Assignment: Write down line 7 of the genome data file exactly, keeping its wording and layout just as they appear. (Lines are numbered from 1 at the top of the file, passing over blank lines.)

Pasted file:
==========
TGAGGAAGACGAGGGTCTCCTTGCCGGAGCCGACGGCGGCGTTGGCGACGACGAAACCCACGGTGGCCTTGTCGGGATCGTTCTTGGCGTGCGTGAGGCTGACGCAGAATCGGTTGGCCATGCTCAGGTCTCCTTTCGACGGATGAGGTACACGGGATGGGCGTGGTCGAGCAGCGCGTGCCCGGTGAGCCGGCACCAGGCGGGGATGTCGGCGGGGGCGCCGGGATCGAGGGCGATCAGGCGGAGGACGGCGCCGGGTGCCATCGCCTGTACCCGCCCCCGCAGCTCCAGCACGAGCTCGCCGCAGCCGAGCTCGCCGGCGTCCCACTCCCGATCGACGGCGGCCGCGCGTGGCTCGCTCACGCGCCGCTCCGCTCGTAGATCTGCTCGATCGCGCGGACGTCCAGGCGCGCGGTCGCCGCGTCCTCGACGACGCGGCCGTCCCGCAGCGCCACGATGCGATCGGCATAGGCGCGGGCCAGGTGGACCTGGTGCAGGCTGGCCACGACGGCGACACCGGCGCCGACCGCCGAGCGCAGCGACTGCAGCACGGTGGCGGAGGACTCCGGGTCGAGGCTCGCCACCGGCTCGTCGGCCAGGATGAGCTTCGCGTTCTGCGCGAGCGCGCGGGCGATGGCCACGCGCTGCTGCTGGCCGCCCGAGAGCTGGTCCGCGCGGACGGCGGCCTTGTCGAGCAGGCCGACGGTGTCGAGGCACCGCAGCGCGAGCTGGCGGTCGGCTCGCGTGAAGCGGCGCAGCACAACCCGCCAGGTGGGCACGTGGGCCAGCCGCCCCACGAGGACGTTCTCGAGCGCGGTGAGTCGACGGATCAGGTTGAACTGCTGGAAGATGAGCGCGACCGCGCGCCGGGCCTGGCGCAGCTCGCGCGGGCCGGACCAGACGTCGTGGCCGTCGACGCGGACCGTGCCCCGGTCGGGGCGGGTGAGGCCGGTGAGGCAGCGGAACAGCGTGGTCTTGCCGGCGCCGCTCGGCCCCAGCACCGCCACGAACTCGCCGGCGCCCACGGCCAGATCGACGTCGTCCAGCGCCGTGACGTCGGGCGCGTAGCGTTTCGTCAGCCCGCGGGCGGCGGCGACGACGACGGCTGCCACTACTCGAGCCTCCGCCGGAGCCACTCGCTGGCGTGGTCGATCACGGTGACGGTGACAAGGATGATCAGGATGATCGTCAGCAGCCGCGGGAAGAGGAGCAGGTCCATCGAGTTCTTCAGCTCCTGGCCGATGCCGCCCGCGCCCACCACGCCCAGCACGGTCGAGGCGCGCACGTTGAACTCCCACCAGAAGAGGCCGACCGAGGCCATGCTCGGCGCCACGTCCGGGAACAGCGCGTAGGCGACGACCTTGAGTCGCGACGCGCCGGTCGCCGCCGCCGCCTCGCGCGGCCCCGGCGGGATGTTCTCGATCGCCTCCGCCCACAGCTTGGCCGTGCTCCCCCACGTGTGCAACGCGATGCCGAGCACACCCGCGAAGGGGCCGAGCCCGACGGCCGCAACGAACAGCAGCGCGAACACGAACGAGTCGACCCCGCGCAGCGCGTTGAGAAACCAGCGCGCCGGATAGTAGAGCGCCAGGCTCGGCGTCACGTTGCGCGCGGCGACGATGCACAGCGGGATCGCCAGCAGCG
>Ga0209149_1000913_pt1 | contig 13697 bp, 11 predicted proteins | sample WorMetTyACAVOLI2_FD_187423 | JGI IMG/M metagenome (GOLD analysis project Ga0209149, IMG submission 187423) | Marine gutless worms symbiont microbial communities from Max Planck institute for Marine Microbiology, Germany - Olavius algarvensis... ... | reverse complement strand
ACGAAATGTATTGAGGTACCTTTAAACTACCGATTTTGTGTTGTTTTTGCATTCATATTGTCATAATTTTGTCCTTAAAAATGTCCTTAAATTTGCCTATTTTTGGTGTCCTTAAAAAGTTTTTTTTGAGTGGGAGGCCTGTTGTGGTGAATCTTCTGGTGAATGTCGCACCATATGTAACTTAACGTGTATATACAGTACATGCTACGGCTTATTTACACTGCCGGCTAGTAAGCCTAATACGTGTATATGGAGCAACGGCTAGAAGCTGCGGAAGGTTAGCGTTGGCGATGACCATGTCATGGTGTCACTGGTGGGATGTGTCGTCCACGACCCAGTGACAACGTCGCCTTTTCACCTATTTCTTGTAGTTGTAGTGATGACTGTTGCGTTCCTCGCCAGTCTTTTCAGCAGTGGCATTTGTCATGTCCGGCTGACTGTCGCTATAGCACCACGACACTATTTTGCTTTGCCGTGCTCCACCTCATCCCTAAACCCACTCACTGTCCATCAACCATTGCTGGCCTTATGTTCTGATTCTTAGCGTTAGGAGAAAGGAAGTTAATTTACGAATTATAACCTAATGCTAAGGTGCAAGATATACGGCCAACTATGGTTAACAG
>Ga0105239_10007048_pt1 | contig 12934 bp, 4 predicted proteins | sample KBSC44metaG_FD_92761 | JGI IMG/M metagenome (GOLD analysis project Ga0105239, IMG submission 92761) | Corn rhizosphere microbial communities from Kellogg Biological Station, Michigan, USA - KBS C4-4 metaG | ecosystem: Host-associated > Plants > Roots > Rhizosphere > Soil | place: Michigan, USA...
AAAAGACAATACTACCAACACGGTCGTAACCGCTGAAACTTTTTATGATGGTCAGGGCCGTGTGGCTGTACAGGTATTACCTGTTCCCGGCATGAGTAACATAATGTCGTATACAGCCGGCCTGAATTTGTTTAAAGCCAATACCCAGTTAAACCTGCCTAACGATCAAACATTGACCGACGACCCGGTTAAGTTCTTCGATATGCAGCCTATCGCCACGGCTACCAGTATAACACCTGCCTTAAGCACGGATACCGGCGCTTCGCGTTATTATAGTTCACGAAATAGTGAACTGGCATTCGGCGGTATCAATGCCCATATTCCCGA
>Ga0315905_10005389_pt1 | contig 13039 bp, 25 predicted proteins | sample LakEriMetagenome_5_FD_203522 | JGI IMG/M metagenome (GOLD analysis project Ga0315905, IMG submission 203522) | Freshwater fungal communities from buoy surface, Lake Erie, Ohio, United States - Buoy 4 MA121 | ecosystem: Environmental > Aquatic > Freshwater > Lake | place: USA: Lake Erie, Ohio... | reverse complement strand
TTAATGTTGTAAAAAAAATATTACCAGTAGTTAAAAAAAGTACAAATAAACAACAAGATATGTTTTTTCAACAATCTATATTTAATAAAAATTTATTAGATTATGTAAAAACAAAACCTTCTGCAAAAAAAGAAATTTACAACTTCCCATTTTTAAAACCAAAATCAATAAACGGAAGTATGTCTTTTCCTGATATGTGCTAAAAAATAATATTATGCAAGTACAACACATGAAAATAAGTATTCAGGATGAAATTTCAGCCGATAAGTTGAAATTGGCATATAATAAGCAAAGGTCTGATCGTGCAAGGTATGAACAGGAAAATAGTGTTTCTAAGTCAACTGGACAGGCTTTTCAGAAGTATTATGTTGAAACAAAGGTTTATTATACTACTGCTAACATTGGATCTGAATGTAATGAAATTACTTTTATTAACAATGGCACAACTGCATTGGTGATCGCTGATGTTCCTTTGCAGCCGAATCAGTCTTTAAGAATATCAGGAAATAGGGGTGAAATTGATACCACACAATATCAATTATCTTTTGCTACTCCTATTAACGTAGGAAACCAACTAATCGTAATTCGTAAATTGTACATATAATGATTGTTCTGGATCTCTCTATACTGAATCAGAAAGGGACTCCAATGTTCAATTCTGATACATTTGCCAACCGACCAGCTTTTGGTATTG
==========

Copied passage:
TTAATGTTGTAAAAAAAATATTACCAGTAGTTAAAAAAAGTACAAATAAACAACAAGATATGTTTTTTCAACAATCTATATTTAATAAAAATTTATTAGATTATGTAAAAACAAAACCTTCTGCAAAAAAAGAAATTTACAACTTCCCATTTTTAAAACCAAAATCAATAAACGGAAGTATGTCTTTTCCTGATATGTGCTAAAAAATAATATTATGCAAGTACAACACATGAAAATAAGTATTCAGGATGAAATTTCAGCCGATAAGTTGAAATTGGCATATAATAAGCAAAGGTCTGATCGTGCAAGGTATGAACAGGAAAATAGTGTTTCTAAGTCAACTGGACAGGCTTTTCAGAAGTATTATGTTGAAACAAAGGTTTATTATACTACTGCTAACATTGGATCTGAATGTAATGAAATTACTTTTATTAACAATGGCACAACTGCATTGGTGATCGCTGATGTTCCTTTGCAGCCGAATCAGTCTTTAAGAATATCAGGAAATAGGGGTGAAATTGATACCACACAATATCAATTATCTTTTGCTACTCCTATTAACGTAGGAAACCAACTAATCGTAATTCGTAAATTGTACATATAATGATTGTTCTGGATCTCTCTATACTGAATCAGAAAGGGACTCCAATGTTCAATTCTGATACATTTGCCAACCGACCAGCTTTTGGTATTG